The oldest health care corporation is Sisters of Providence, created Jan. 28, 1859. The oldest association (and oldest existing corporation) is Odd Fellows of Olympia, established Dec. 19, 1855. And the oldest church? The Diocese of Nisqually (now the Seattle Archdiocese), created Jan. 30, 1861.
Here’s a historical factoid to ponder: The Legislature stopped incorporating organizations in 1865. Prior to that, incorporations were done by legislative action. Nowadays, organizations incorporate by filing with the Corporations Division of the Office of Secretary of State.
Another factoid: Until 1864, if you wanted to get divorced in Washington Territory, it required a bill passed by the Legislature and the governor’s signature to make it so. In 1863, the last year that the Legislature had this authority, it granted 16 divorces.
Here’s the link to his blog: http://blogs.sos.wa.gov/FromOurCorner/index.php/2013/03/so-what-do-you-buy-for-a-160th-anniversary/
The Spray Polyurethane Foam Alliance (SPFA) presented their national, awards of excellence last Thursday. J. Calman Industries, headquartered in Lynden, Washington, emerged a grand prize winner. This rare accomplishment was their first win on a first time nomination.
I J. Calman Industries was one of only two nation-wide winners who captured the crystal sculpture awarded in the category of Specialty Applications. Nominations were received throughout the previous 12 months from across the country in this annual gala event. Culled from an extensive list to four finalists, J. Calman Industries’ work on theCoastal Progress Marine Vessel in Tacoma, was judged by peers to be the best in the industry. It was built for a publisher.
Nominations are judged independently by a panel of industry experts. Nominations are anonymous to the panel who vote securely online from their home state.
J. Calman Industries has been an accredited, spray foam contractor for many years. Meeting professional standards set by the Alliance, J. Calman Industries commits to improving their staff and product through continual education, and accreditation. As a first time nominee and national award winner, they are poised to share their expertise with many local residential and commercial insulation projects.
The SPFA (Spray Polyurethane Foam Alliance) is the voice and educational arm of the polyurethane foam industry. SPFA delivers training, industry certification, leadership on energy conservation, the environment, health & safety, building codes and technical advances in the industry. Members are professional contractors, manufacturers and distributors who strive to educate, regulate and improve the trade.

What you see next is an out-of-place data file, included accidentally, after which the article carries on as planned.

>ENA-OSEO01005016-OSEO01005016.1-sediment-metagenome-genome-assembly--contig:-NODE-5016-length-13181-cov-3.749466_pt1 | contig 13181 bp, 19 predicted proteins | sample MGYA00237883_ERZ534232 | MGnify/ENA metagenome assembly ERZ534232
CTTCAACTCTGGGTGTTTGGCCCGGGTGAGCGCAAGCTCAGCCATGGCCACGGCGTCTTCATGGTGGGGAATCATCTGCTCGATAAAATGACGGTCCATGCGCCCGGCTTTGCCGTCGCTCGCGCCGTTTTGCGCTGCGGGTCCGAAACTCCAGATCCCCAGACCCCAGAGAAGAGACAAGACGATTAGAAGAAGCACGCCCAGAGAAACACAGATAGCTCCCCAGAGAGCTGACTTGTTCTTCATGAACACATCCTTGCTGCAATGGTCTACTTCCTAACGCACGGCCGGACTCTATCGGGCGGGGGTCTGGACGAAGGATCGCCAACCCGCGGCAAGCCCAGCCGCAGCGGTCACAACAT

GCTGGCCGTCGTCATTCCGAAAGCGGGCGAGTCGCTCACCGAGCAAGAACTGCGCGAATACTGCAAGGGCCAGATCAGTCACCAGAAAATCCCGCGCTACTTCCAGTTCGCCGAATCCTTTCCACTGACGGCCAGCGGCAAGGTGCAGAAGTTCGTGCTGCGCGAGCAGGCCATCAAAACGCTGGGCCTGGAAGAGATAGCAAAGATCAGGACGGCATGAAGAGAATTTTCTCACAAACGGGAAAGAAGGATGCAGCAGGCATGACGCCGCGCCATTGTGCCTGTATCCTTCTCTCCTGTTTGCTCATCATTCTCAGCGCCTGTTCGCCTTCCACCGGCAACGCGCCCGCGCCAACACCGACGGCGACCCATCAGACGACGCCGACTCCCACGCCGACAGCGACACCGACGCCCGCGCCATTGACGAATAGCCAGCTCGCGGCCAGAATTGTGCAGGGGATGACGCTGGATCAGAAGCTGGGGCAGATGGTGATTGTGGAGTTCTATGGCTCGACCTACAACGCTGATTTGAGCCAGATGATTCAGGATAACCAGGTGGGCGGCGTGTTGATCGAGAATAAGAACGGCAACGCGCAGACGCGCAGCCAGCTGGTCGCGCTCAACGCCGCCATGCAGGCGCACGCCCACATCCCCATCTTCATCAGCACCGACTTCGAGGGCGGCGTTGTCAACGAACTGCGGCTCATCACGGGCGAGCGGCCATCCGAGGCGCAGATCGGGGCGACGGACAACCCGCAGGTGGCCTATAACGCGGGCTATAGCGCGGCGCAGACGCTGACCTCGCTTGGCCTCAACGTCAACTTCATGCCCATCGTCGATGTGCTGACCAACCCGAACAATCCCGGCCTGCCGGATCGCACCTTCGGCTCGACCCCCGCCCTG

Here’s a press release from the Washington State Department of Agriculture. Some of the surveys will be coming to Whatcom County residents:
OLYMPIA –In an effort to learn more about how the average urban resident uses pesticides on a day-to-day basis, the Washington State Department of Agriculture and the USDA National Agricultural Statistics Service (NASS) will be mailing surveys to more than 15,000 homeowners around the Puget Sound region to gather data on the pesticides they use and how they use them.
The three-page survey will be mailed within the week to people living in the 12 counties making up the Puget Sound region. All the information gathered will be kept strictly confidential and the response can be returned in self-addressed envelopes provided.
The survey was prompted by a 2011 study conducted by the Department of Ecology (Ecology), which identified urban use of agricultural products as a potentially significant source of copper to freshwater and marine areas in the Puget Sound basin. Copper is a component of many common pesticides and is toxic to fish and other aquatic species. Young salmon, in particular, are especially susceptible to the effects of copper.
While the state has data about pesticide use in agriculture areas, little is known about pesticide use by homeowners. WSDA and Ecology are taking this opportunity to learn more about all pesticide uses in urban areas rather than just collect information on products containing copper.
Ecology partnered with WSDA on this project, providing $135,000 in funding for three surveys. The survey to homeowners is the first. A second survey will focus on commercial pesticide applicators in the Puget Sound region and the third will gather the same information from municipalities, public works agencies, school districts and other public operators that use pesticides.
Together, the three surveys are expected to result in a better understanding of how certain pesticides end up in the region’s waterways and help develop effective outreach and education programs.
A report detailing the results of the survey is expected to be completed by Dec. 31, 2013.
It’s time for the annual ReMade design challenge that combines sustainability and entrepreneurship. Students will showcase their projects from 6 – 9 p.m. on Friday, Feb. 1, at Ideal, 1227 Cornwall Ave. in Bellingham.
This year’s collection of ReMade products includes vases made from scrap piping, doormats and coasters from discarded rope and kitchen utensils from wooden coat hangers.
The stage is set for progress in 2013 on developing the waterfront, protecting Lake Whatcom and keeping the county’s emergency response agency unified, according to Bellingham Mayor Kelli Linville in a Jan. 15 Herald story by Ralph Schwartz.
The city website offers up video of the speech to the Bellingham/Whatcom Chamber of Commerce and Industry.
No deaths reported, but influenza continues to circulate in Whatcom County. According to the weekly update from the county health department:
This week there were eighteen positive influenza A tests, and two positive influenza B tests, reported through the Peace Health Laboratory. There were also two positive influenza A tests called in by an outpatient clinic. There were five lab confirmed, influenza-related hospitalizations.
Four schools in Whatcom County were reporting elevated absenteeism rates related to illness.